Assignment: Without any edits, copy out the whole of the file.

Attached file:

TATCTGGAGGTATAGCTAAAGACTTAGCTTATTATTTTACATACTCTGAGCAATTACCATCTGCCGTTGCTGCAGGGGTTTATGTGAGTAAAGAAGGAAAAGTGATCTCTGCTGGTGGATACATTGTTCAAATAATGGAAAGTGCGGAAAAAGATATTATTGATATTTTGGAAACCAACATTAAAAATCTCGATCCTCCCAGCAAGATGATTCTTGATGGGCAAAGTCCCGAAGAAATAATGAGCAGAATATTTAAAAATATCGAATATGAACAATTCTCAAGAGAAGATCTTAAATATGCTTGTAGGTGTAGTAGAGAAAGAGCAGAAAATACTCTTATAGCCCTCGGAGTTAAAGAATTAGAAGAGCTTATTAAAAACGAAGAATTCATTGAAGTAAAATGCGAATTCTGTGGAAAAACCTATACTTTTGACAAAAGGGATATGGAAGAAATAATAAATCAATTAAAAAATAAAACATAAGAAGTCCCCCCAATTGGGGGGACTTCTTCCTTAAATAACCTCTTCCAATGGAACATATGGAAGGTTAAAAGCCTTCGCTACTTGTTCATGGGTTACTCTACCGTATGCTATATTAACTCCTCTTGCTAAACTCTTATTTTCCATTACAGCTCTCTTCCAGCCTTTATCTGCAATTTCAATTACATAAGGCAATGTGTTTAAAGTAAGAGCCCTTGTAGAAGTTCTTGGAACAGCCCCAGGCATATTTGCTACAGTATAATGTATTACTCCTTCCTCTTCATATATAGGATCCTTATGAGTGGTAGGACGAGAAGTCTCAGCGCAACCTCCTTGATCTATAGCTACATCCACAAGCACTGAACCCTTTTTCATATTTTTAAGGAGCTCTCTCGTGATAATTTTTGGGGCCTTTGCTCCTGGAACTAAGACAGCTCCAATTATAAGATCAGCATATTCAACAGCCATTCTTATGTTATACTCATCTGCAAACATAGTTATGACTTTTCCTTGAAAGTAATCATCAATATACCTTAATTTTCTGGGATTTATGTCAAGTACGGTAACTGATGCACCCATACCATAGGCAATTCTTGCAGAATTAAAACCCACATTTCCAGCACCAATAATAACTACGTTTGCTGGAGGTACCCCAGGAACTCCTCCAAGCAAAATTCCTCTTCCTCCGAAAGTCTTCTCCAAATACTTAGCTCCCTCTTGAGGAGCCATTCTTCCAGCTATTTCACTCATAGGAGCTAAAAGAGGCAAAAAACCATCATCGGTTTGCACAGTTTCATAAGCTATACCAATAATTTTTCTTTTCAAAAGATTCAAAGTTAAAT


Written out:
TATCTGGAGGTATAGCTAAAGACTTAGCTTATTATTTTACATACTCTGAGCAATTACCATCTGCCGTTGCTGCAGGGGTTTATGTGAGTAAAGAAGGAAAAGTGATCTCTGCTGGTGGATACATTGTTCAAATAATGGAAAGTGCGGAAAAAGATATTATTGATATTTTGGAAACCAACATTAAAAATCTCGATCCTCCCAGCAAGATGATTCTTGATGGGCAAAGTCCCGAAGAAATAATGAGCAGAATATTTAAAAATATCGAATATGAACAATTCTCAAGAGAAGATCTTAAATATGCTTGTAGGTGTAGTAGAGAAAGAGCAGAAAATACTCTTATAGCCCTCGGAGTTAAAGAATTAGAAGAGCTTATTAAAAACGAAGAATTCATTGAAGTAAAATGCGAATTCTGTGGAAAAACCTATACTTTTGACAAAAGGGATATGGAAGAAATAATAAATCAATTAAAAAATAAAACATAAGAAGTCCCCCCAATTGGGGGGACTTCTTCCTTAAATAACCTCTTCCAATGGAACATATGGAAGGTTAAAAGCCTTCGCTACTTGTTCATGGGTTACTCTACCGTATGCTATATTAACTCCTCTTGCTAAACTCTTATTTTCCATTACAGCTCTCTTCCAGCCTTTATCTGCAATTTCAATTACATAAGGCAATGTGTTTAAAGTAAGAGCCCTTGTAGAAGTTCTTGGAACAGCCCCAGGCATATTTGCTACAGTATAATGTATTACTCCTTCCTCTTCATATATAGGATCCTTATGAGTGGTAGGACGAGAAGTCTCAGCGCAACCTCCTTGATCTATAGCTACATCCACAAGCACTGAACCCTTTTTCATATTTTTAAGGAGCTCTCTCGTGATAATTTTTGGGGCCTTTGCTCCTGGAACTAAGACAGCTCCAATTATAAGATCAGCATATTCAACAGCCATTCTTATGTTATACTCATCTGCAAACATAGTTATGACTTTTCCTTGAAAGTAATCATCAATATACCTTAATTTTCTGGGATTTATGTCAAGTACGGTAACTGATGCACCCATACCATAGGCAATTCTTGCAGAATTAAAACCCACATTTCCAGCACCAATAATAACTACGTTTGCTGGAGGTACCCCAGGAACTCCTCCAAGCAAAATTCCTCTTCCTCCGAAAGTCTTCTCCAAATACTTAGCTCCCTCTTGAGGAGCCATTCTTCCAGCTATTTCACTCATAGGAGCTAAAAGAGGCAAAAAACCATCATCGGTTTGCACAGTTTCATAAGCTATACCAATAATTTTTCTTTTCAAAAGATTCAAAGTTAAAT